- Connect all your ‘smart’ gadgets like the Nest thermostat, Samsung refrigerator, Amazon Echo, and Phillips Hue smart bulbs to a Wi-Fi network which is separate from the one your computer, smartphone and tablet use. You can set up a guest network, and lump all your ‘smart’ items together on it to interact with each other, leaving your personal computing devices safer.
- Each ‘internet of things’ device should have its own unique strong password. If you cannot memorize these passwords, that means they are strong enough!
- While most manufacturers should send you notification of updates, they don’t always. Keep on top of each company and check regularly for updates.
- Call me paranoid, but I am a little suspicious after doing the research for this article! Consider putting a piece of opaque tape over any camera device in a ‘smart’ gadget for which video recording is not its primary purpose, and hitting the mute button on any device that has a microphone and could be recording conversations, like smart speakers.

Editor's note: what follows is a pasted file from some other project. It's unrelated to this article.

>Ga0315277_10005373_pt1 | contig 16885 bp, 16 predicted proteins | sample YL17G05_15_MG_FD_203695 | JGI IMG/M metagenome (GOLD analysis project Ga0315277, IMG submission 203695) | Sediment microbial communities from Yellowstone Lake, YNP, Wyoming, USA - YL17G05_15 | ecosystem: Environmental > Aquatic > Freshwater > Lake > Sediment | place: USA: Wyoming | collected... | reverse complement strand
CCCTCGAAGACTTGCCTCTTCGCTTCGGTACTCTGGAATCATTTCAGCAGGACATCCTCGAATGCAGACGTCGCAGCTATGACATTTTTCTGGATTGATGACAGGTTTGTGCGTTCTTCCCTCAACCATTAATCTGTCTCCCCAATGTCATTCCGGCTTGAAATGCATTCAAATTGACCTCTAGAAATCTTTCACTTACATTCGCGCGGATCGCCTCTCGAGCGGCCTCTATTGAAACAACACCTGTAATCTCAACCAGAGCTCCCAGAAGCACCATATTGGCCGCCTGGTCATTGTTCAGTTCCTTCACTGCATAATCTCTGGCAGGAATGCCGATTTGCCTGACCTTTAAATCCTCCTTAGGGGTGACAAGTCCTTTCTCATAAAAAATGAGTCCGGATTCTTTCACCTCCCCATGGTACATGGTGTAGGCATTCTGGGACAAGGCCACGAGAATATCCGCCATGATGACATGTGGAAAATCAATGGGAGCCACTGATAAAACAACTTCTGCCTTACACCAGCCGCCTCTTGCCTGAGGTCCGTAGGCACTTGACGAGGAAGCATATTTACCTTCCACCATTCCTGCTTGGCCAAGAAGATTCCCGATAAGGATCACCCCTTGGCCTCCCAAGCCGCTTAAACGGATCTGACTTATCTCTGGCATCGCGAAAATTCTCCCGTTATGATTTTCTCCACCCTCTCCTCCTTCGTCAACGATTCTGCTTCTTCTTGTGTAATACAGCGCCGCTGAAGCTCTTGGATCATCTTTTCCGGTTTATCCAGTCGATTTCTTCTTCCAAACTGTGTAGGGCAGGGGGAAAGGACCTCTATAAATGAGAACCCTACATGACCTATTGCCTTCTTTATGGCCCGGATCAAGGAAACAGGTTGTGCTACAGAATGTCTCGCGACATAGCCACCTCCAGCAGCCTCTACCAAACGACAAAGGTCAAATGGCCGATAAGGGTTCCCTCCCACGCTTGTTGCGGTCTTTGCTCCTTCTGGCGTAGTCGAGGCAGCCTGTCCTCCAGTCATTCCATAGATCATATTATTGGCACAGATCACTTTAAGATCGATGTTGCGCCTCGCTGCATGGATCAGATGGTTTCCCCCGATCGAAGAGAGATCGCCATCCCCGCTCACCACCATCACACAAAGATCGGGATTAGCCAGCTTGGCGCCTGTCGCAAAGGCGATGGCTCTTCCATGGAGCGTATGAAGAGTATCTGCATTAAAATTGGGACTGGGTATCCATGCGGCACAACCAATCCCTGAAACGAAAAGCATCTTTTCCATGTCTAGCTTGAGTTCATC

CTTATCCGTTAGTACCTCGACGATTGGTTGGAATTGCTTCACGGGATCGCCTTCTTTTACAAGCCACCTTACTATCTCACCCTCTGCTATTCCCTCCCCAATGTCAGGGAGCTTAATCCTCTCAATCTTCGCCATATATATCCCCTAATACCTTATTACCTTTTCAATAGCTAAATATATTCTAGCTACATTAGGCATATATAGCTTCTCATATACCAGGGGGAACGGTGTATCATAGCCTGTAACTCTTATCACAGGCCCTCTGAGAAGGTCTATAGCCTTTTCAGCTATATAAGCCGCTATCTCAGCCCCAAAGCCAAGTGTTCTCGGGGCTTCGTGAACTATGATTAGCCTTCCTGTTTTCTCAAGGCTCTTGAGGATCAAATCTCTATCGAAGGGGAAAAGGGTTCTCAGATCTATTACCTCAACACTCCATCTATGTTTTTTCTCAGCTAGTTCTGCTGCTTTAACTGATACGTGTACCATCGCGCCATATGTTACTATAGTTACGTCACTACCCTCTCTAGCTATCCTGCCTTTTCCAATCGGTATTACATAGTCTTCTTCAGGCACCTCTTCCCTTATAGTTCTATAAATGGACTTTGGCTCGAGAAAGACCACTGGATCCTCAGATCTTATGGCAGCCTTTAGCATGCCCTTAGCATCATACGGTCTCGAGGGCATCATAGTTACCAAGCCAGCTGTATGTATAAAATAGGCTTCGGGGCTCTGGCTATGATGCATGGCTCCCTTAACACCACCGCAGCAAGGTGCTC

Keeping your computers and smart phones healthy and virus free:
Install updates for your software when they are offered on your phone and computer, your apps, your web browser, your ‘smart’ gadgets, and the software running your Wi-Fi router. Always opt for turning on the ‘receive automatic updates’ feature. Never click a link in an email if you are uncertain who sent it. Instead, type the address into your browser.
Update and strengthen your passwords. I read somewhere that we should consider our passwords as the front door to our wealth and private information. The entrance can be made of cardboard, or can be impenetrable. Here are some tips: